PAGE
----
“I’d probably be doing infomercials for it if there weren’t so many concerns about it right now,” she says. She goes to a reputable salon and trusts her stylist so says when the solution was touted as “formaldehyde-free” she decided to give it a try. “But it does make you think, ‘What did they really do to my hair to make it do that?’ I know how curly it is. I’ll think twice before I’ll do it, but I wouldn’t say no to doing it again.”

Others, like Anderson, believe the formaldehyde issue has been blown out of proportion.

“I think people tend to freak out about things and don’t know all the details and then all of the sudden, something gets banned,” she says. “It’s totally worth it. I love the way my hair looks.”

Video: Sesame Street's 'I love my hair' video goes viral

Better safe than sorry?

Despite customer demand, Vasken Demirjian, owner of the Vasken Demirjian Salon in White Plains, N.Y., stopped offering the treatment.

“I pulled it off the menu the second I found out about the test in Oregon,” he says. “I’ll probably lose some clients but I could care less at this stage. The whole thing is alarming.”

Alarming, but perhaps not totally unexpected.

“One of my stylists said it made her eyes water when she was using it so she started wearing a mask,” he says. “When I saw her wearing that mask, I asked myself, ‘Does that look good? No.’”

Thursday, November 11, 2010

Remembrance Day

Canadians in the Great Wars

In World War I, Canadians fought in historic battles such as the battles of Ypres, Passchendaele, and Vimy Ridge, and Canada’s “Hundred Days” offensive which ended the War on November 11, 1918. Canadian soldiers became known around the world as an elite force, and were nicknamed “storm troopers” by those who feared them.

In World War I (1914-18), World War II (1939-45) and the Korean War (1950-53), more than 1,500,000 young men and women bravely served overseas. More than 100,000 of these soldiers never returned home.

If you would like to learn more about the role Canadians have played in major wars, visit the Veterans Affairs Canada website at: or the Royal Canadian Legion website at

What is Remembrance Day?

The signing of Armistice occurred at 11am on November 11, 1918, marking the official end of World War I. On November 11th by remembering the soldiers lost in World War I. Since then, we pause for a moment of silence on the eleventh hour of the eleventh month , promising to never forget.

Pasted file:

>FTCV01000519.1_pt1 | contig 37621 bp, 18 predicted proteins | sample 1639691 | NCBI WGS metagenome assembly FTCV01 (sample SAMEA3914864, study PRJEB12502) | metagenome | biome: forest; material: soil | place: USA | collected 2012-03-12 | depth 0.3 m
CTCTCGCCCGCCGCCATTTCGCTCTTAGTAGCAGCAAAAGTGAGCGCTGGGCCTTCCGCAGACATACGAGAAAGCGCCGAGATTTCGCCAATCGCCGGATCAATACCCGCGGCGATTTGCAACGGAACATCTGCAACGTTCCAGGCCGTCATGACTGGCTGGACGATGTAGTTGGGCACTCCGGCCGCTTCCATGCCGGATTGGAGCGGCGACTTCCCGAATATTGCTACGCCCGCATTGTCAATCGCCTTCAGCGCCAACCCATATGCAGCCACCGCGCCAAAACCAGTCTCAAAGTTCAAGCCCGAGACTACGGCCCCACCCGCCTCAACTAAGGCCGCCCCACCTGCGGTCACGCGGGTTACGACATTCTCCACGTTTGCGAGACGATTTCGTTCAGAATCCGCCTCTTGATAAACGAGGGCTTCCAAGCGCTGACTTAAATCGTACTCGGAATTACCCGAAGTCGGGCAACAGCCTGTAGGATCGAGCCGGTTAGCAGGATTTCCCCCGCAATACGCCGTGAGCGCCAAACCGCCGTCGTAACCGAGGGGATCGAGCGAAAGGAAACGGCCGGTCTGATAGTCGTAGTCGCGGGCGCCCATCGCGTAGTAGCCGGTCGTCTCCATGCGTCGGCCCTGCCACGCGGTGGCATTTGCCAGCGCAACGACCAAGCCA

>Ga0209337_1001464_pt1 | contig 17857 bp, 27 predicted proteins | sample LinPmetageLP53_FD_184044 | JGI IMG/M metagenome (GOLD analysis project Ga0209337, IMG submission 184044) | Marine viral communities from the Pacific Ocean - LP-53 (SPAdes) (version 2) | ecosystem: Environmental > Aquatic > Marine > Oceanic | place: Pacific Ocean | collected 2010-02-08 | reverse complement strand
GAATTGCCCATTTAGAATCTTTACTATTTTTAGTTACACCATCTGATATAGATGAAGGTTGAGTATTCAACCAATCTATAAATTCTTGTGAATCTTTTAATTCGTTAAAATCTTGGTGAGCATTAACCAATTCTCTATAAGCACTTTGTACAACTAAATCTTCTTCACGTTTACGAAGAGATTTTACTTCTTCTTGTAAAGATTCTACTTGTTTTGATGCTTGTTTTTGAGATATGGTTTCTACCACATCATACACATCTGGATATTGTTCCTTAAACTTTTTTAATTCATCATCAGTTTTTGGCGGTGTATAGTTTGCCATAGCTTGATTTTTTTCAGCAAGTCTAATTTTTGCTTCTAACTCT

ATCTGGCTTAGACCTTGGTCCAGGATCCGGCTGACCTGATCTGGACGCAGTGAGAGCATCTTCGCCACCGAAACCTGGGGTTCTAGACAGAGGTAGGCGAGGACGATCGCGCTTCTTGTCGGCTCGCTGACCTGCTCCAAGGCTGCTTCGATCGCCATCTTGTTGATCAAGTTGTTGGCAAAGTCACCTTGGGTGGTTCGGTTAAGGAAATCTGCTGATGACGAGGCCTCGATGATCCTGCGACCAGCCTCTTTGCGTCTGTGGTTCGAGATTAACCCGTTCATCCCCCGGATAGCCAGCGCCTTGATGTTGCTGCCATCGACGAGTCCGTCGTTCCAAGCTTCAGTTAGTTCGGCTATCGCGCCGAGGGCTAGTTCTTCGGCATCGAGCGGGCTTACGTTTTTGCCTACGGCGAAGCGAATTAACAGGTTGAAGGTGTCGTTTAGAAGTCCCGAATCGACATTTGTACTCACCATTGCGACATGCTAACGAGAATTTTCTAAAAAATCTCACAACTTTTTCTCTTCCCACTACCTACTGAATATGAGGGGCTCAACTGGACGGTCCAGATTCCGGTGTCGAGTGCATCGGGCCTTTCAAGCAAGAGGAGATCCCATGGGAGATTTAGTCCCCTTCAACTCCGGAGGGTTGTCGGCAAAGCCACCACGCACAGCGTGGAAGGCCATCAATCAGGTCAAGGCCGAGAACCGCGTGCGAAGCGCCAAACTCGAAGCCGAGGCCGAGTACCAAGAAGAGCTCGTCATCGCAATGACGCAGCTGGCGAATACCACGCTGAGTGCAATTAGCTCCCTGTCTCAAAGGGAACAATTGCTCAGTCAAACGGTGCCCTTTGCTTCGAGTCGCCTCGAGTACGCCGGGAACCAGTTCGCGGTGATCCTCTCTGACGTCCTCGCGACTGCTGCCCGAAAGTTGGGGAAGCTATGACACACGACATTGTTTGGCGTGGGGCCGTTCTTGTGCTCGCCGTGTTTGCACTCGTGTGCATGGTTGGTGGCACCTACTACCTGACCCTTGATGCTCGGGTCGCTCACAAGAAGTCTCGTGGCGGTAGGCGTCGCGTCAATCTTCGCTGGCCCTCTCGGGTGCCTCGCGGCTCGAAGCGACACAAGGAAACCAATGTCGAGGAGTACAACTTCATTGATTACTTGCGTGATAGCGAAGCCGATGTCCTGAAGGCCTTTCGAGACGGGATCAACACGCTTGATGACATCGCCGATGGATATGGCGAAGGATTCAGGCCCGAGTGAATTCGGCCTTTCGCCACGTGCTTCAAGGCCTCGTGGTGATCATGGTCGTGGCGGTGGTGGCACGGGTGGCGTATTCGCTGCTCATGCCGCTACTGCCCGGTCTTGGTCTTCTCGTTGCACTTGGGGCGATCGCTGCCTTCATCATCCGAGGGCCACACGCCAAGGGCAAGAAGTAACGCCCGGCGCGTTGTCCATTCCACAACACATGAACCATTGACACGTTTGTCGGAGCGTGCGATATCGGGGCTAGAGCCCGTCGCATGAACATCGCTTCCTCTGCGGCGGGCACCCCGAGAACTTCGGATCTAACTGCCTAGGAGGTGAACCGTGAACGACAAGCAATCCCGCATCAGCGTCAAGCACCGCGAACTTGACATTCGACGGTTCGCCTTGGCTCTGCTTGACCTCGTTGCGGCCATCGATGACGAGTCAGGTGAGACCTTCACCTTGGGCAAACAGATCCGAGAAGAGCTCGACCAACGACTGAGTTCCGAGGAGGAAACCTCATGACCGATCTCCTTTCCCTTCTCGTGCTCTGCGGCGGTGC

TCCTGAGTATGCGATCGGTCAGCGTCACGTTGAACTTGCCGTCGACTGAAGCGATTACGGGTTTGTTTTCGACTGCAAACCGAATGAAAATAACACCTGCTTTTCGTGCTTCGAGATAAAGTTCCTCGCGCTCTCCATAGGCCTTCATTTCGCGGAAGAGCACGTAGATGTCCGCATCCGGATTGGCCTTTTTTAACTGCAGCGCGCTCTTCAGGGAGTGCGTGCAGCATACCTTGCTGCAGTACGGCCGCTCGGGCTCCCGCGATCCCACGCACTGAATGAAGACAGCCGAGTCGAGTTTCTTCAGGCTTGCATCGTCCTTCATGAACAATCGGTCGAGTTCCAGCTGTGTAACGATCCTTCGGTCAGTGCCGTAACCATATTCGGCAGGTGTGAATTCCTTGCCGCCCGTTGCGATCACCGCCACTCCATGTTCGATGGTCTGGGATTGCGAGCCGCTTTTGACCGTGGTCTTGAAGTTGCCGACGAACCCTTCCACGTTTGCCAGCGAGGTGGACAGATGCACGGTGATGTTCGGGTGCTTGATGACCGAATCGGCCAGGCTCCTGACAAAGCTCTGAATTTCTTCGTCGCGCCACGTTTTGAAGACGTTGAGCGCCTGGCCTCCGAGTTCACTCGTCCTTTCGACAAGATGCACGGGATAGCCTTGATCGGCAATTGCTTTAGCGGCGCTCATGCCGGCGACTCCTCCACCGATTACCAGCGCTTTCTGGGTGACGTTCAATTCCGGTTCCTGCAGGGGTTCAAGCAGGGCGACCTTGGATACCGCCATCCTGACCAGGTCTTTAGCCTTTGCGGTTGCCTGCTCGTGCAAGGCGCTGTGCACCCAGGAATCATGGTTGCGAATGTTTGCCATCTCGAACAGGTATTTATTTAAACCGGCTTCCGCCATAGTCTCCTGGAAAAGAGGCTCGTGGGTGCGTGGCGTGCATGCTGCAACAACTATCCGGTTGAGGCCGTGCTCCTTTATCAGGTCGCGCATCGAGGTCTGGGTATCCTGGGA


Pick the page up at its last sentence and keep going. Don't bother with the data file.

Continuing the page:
Why Do We Wear The Poppy?

While stationed near Ypres, Belgium in April of 1915, a Canadian soldier, Lieutenant-Colonel John McCrae, wrote the famous poem, In Flanders Fields.

Those who read the poem were inspired to wear poppies in memory of the soldiers lost during the war. The poppy has since became a national symbol of remembrance for Canadians.

Where Can I attend a Remembrance Day Ceremony?

Sunrise Ceremony – 7:30am, Prospect Cemetery, 1450 St. Clair Avenue West (St. Clair Avenue & Lansdowne Avenue)

York Civic Centre – 10:45am, York Memorial Collegiate, 2690 Eglinton Avenue West

Toronto City Hall – 10:30am, Cenotaph, 60 Queen Street West

North York Civic Centre – 10:45am, George Weston Recital hall at the Toronto Centre for the Arts, 5040 Yonge street

For updates on times and locations, visit or contact Mike Colle’s office at 416-781-2395

Tuesday, November 9, 2010

The History of Rememberance Day


The Royal Canadian Legion suggests that poppies be worn on the left lapel, or as close to the heart as possible.[39] In Canada, the poppy is the official symbol of remembrance worn during the two weeks prior to November 11, after having been adopted in 1921.

The Canadian poppies consist of two pieces of moulded plastic covered with flocking with a pin to attach them to clothing. The head portion of the pin is bent at an angle in a simple unusual design that requires a unique machine at manufacturing. Originally the poppies were manufactured with a black centre ever since their original design in 1922. From 1980 to 2002 the centres were changed to green to represent the green hills of Flanders. Current designs are black only; this reversion caused notable confusion and controversy to those unfamiliar with the original design.[40]

An older poppy design, in use until c. 1970, involved three pieces: red, then a black piece in the current style but made of felt, then a small circle of green felt in the very centre.

Until 1996, poppies were made by disabled veterans in Canada, but they have since been made by a private contractor.[41]

In 2007, sticker versions of the poppy were developed for children, the elderly, and health care and food industry workers. The stickers were not designed to replace the lapel pin poppies, but merely to allow those who could not normally wear one to do so safely.[42]

Saturday, November 6, 2010